Exposición en

My Father Avoids the Sirens’ Song

03 mar de 2016 - 30 abr de 2016
03 mar de 2016
Comisariada por:
Descripción de la Exposición
Josée Bienvenu is pleased to present the seventh installment of “Present” a series of guest curated exhibitions in the Project Space.­ The early mythological Sirens, those hybrid creatures that perched on rocky islands to seduce sailors with their honey-sweet songs, were the seed of the idea for this video program. Later, there were deformed and mumbling Sirens who “were neither dead nor alive”,_ living-dead creatures symbolizing the morbid embodiment of the end and inhabiting the level of purgatory – the location where Dante dreamed of Sirens. For Homer, too, Sirens and their song represent doom. Whoever listens to their voices must die. In Dante (19.58-60), the Sirens’ plight was purged “at the final three terraces.” It was Dante’s gaze that transformed this woman with her deformed body into an image of beauty with a harmonious voice. The contemporary narrative and reinterpretations of these figures composes a very different melody – ... one that empowers, and that cannot be interrupted. Sirens today chant songs of survival and emancipation. In 1974, before postmodernism turned out to be the agent provocateur refuting long-established theoretical frameworks of philosophy and cultural analysis, Margaret Atwood wrote a free-verse poem called Siren Song. Not much noticed at the time, Siren Song is now reevaluated, a cherished mainstay of poetry club websites, literary associations, feminist writings, and educational institutions. The ongoing revisions of women’s subjectivity and their place and presence in society gave a shine to Atwood’s little-known poem. Today, Siren Song is an ode to female energy and determination. After all, they left the island challenging the male desire to control every situation. My Father Avoids the Sirens’ Song includes 21 works by 12 artists from Europe and Latin America who are performing – though almost none of them see themselves as performance artists – the ballad of their laugh, the blues of their cry, the rhyme of their autonomy, the song of their jouissance. The performative acts by the artists selected for My Father Avoids the Sirens’ Song, whether inspired by established Body Art, by political and social activism, or conceived as delegate performance, manifest their artistic imagination, while the sound of their voices no longer destroys but calls for the transformation. -Berta Sichel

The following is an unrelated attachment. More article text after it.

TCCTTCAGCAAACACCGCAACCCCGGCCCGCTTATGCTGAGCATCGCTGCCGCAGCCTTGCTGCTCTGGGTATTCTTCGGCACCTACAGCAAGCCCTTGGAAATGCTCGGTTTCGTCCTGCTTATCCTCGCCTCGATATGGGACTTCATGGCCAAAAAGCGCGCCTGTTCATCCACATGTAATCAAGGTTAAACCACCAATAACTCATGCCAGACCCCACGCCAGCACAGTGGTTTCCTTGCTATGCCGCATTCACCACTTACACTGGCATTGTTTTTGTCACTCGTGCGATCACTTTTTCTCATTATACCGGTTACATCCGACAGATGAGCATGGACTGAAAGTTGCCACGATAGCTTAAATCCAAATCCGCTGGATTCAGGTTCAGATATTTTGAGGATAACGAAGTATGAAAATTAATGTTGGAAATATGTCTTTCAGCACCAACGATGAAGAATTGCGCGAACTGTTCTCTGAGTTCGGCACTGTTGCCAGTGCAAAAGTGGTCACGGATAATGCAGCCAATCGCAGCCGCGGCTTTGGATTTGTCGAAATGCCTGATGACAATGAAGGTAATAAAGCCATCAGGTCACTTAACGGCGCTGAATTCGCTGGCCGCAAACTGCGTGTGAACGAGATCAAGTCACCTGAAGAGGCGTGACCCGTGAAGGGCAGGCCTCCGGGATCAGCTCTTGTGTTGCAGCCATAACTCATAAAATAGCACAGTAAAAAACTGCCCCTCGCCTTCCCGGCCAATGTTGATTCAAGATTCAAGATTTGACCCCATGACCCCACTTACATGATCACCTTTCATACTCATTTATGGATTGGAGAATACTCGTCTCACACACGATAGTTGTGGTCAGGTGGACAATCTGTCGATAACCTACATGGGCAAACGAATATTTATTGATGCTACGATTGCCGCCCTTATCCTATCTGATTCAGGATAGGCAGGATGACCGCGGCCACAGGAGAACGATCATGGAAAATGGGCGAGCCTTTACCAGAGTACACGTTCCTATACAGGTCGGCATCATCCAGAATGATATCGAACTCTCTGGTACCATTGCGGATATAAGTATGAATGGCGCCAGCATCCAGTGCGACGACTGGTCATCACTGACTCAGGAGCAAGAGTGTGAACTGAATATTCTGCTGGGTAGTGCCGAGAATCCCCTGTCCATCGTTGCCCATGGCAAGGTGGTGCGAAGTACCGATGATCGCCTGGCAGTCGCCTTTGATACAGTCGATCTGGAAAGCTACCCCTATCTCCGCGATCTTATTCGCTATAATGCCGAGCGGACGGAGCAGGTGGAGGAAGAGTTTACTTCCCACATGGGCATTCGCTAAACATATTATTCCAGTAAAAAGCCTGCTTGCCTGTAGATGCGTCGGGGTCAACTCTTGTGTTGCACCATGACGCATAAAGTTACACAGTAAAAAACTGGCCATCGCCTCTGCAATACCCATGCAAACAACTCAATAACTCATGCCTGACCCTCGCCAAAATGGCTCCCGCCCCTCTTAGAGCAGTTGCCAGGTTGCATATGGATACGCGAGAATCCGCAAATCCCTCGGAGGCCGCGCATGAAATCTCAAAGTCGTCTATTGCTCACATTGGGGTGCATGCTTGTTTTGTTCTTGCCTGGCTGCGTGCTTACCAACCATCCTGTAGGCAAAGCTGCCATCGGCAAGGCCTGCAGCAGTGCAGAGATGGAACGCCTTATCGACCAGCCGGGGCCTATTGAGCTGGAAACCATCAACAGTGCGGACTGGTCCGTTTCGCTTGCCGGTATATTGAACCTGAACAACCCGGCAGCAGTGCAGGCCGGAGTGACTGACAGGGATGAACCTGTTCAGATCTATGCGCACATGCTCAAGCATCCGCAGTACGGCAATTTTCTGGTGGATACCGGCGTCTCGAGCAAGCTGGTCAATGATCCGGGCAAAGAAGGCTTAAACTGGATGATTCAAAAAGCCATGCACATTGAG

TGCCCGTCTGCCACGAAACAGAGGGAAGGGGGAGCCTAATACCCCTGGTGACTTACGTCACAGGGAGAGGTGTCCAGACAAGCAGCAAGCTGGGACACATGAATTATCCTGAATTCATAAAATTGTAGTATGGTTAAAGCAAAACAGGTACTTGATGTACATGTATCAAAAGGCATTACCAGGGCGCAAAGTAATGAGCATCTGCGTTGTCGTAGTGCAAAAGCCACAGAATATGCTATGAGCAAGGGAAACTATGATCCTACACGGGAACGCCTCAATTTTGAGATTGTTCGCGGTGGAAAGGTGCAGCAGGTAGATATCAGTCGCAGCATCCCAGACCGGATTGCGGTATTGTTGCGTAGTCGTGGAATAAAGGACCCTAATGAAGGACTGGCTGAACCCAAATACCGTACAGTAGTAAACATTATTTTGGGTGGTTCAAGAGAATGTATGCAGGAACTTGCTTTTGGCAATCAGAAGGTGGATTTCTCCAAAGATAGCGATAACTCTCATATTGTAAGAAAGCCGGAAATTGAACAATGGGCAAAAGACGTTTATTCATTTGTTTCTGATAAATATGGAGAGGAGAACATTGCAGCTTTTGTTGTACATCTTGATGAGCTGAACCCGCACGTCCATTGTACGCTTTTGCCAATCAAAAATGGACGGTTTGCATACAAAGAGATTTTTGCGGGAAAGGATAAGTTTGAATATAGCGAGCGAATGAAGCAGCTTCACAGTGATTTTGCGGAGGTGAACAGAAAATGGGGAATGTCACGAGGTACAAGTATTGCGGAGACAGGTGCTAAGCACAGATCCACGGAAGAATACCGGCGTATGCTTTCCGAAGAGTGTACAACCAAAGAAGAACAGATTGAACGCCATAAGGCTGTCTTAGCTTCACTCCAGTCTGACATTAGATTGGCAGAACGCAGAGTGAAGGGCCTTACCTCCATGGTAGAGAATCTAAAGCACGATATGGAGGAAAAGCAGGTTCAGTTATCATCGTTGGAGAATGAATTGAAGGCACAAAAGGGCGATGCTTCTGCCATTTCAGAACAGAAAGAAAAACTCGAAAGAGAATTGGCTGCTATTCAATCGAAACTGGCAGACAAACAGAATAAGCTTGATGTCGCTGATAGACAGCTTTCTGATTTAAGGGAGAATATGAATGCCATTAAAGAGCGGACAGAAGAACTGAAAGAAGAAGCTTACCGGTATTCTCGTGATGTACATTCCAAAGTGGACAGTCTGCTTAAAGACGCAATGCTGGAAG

Entrada actualizada el el 24 abr de 2016

¿Te gustaría añadir o modificar algo de este perfil?

Infórmanos si has visto algún error en este contenido o eres este artista y quieres actualizarla. ARTEINFORMADO te agradece tu aportación a la comunidad del arte.

¿Quieres estar a la última de todas las exposiciones que te interesan?

Suscríbete al canal y recibe todas las novedades.

Recibir alertas de exposiciones

Plan básico

Si eres artista o profesional… ¡Este plan te interesa! (y mucho)

  • Sube y promociona eventos y exposiciones que hayas creado o en los que participes ¡Multiplicarás su visibilidad!
  • Podrás publicar (y también promocionar) hasta 100 obras tuyas o de tus artistas. ¡Conecta con tus clientes desde cada una de ellas!
  • Disfruta de acceso a todo el contenido PREMIUM y al Algoritmo ARTEINFORMADO (Ecosistema AI e Indice AI de Notoriedad de artistas iberoamericanos).
  • Mantendremos actualizada tu perfil o la de tus artistas. Además, podrás contactar con los gestores de otras.
05 abr de 2024 - 05 may de 2024

Madrid, España

13 abr de 2024 - 25 may de 2024

Galería Elba Benítez / Madrid, España

21 sep de 2023 - 04 jul de 2024

Museo Nacional Centro de Arte Reina Sofía (MNCARS) / Madrid, España

Exposición Online
16 abr de 2024 - 19 may de 2024


¿Quieres estar a la última de todas las exposiciones que te interesan?

Suscríbete al canal y recibe todas las novedades.

Recibir alertas de exposiciones